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The Muslim Travel Girl’s perspective on Saudi Airlines gender seating segregation

muslim travel girl saudi airlines

*****The initial article seems to be fabricated. However if you want to read my views in case they ever introduce such policy feel free. 🙂 *****

Oh boy, all the blogs are having a field day with the news that Saudi Airlines will be introducing a new quirk of gender seating segregation. I have so many thoughts in my head and I need to sort through them all. I want you to know that mostly I write from my perceptive as a young professional woman who became Muslim 6 years ago by choice. I have no cultural attachments that many associate with Islam but I rather practise Islam to the best of my abilities. Having many friends from Saudi Arabia I do understand their cultural mindset as well and the way they might think about this.

From an Islamic point we are supposed to be segregated and not mixing freely with other males unless for specific reasons. Saudi Arabia is a conservative country by many standards and they do uphold some of the values of Islam  though mixed with culture as well. They don’t serve alcohol or pork and have prayer facilities on the plane which is a nice touch as I have missed prayers due to the lack of such space. I like these things to be honest though I know many frequent flyers will ignore the airline due to the dry flights. I will be flying with them in the very near future for my Umrah and I am happy that I don’t have to sit next to people who smell of alcohol. I don’t have any problem with people drinking even when my own family does but 30,000 feet above dry land and in a small space is not my on top of my list. The airline is a national carrier of Saudi Arabia and the majority of people who actually fly with them are either Saudis or people who travel for Hajj and Umrah. So I would assume they are  mostly Muslims, for whom these things are not an issue.

In the article I found in the Daily Mail it seems to say that many males complain that they don’t want to have their female relatives sitting next to other males. I wonder if actually a woman had complained if they would change the whole seating arrangement. If it was such an issue women can sit in the window seat with their male relative next to them, which is exactly what my husband and I do when we travel. I understand why males would not like other men sitting next to their women however in today’s world there is hardly any segregation. Unless these females travel alone out of Saudi Arabia, which is not really possible as they require a Mahram. I know men by nature are protective of their females wether they are Christian, Jews, Muslims or Atheist.  I don’t see anything bad about it, however perhaps the reasoning should be different of why Saudi is introducing segregated seating. I find this quite a weak argument unless there are different reasons which are not made clear.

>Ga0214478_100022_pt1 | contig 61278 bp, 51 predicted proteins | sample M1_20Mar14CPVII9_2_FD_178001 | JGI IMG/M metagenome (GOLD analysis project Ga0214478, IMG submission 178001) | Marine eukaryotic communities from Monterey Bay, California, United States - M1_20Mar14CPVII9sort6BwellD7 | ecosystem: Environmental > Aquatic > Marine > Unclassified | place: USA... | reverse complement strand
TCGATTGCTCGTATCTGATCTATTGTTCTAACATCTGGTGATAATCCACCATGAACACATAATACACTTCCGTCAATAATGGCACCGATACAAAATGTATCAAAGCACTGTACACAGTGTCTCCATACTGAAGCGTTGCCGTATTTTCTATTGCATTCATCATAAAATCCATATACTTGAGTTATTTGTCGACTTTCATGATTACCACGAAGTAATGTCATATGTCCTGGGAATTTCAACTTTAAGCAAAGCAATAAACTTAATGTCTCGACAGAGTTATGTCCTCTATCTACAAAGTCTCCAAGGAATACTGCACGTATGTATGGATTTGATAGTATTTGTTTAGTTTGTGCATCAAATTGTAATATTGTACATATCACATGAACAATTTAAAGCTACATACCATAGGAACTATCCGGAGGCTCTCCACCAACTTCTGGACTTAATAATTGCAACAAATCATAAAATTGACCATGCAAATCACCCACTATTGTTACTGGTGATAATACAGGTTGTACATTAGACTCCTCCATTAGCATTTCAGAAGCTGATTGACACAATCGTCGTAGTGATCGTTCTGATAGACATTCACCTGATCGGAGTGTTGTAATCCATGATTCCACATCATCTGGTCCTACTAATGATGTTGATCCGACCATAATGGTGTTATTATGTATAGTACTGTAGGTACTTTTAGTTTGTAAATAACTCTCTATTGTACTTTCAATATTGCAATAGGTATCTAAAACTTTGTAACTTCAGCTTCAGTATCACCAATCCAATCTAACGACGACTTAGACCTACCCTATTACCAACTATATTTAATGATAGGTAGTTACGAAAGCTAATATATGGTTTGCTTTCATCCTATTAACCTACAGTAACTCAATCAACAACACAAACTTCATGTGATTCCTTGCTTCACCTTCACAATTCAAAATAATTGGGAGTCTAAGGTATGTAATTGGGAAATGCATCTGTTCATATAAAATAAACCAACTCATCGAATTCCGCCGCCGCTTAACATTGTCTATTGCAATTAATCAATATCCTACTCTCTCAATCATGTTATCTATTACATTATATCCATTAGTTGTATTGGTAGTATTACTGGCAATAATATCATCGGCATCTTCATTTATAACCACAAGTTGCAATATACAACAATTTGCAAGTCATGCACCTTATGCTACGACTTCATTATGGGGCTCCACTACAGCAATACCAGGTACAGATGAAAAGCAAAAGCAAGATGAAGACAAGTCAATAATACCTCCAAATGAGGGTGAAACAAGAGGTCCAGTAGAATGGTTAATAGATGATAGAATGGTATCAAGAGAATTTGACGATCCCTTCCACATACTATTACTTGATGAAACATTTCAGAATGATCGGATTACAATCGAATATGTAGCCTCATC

A better argument for me would be the comfort of female travellers. Before I become Muslim I used to travel alone and I am sure many females will relate that we do have the fair share of creeps when travelling alone. I have had incidents in planes while half asleep of guys looking at me, or trying to chat me up and stuff like this. It does make you feel uncomfortable and vulnerable. I don’t think it has anything to do with religion. Today when I travel I do prefer sitting next to women just because it is more comfortable and I don’t have to be squashed in an economy seat. I don’t like rubbing shoulders and knees with males I don’t know and for that matter even with males I know.

If I had to make a choice of whom I would be sitting next to it would be my husband or another female just so I feel more comfortable. I don’t find it offensive and I am sure that many women will be happier to sit next to another woman than a man, whether they are a Muslim or not.

Yes Saudis are conservative and maybe they are introducing this scheme because of the wrong reasons. To protect some overly jealous Muslims in the name of Islam of having males sitting next to their wives or daughters. But I will be happy to have such a scheme if I will be travelling alone for the argument of comfort and security. For those who will say that such schemes are backwards or not necessary, I will argue them to check with some females who did have uncomfortable experiences in planes.

I will be travelling on Saudi Airlines very soon and I can’t wait to share my experience, though most likely I will be sitting next to my husband. 🙂

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